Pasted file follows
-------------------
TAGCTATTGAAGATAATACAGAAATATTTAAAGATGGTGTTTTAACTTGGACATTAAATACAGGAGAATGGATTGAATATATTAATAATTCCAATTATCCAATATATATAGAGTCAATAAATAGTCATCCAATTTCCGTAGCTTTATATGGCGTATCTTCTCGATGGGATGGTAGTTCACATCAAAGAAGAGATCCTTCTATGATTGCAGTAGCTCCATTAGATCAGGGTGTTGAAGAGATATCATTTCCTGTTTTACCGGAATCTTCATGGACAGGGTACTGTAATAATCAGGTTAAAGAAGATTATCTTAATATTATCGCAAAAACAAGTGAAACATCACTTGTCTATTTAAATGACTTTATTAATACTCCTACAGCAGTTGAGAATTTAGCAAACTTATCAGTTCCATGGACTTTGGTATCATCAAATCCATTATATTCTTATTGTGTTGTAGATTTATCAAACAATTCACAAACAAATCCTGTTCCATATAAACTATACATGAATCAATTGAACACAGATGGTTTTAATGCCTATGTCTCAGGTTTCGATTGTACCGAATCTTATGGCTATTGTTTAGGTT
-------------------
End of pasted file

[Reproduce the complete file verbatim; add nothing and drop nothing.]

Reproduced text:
TAGCTATTGAAGATAATACAGAAATATTTAAAGATGGTGTTTTAACTTGGACATTAAATACAGGAGAATGGATTGAATATATTAATAATTCCAATTATCCAATATATATAGAGTCAATAAATAGTCATCCAATTTCCGTAGCTTTATATGGCGTATCTTCTCGATGGGATGGTAGTTCACATCAAAGAAGAGATCCTTCTATGATTGCAGTAGCTCCATTAGATCAGGGTGTTGAAGAGATATCATTTCCTGTTTTACCGGAATCTTCATGGACAGGGTACTGTAATAATCAGGTTAAAGAAGATTATCTTAATATTATCGCAAAAACAAGTGAAACATCACTTGTCTATTTAAATGACTTTATTAATACTCCTACAGCAGTTGAGAATTTAGCAAACTTATCAGTTCCATGGACTTTGGTATCATCAAATCCATTATATTCTTATTGTGTTGTAGATTTATCAAACAATTCACAAACAAATCCTGTTCCATATAAACTATACATGAATCAATTGAACACAGATGGTTTTAATGCCTATGTCTCAGGTTTCGATTGTACCGAATCTTATGGCTATTGTTTAGGTT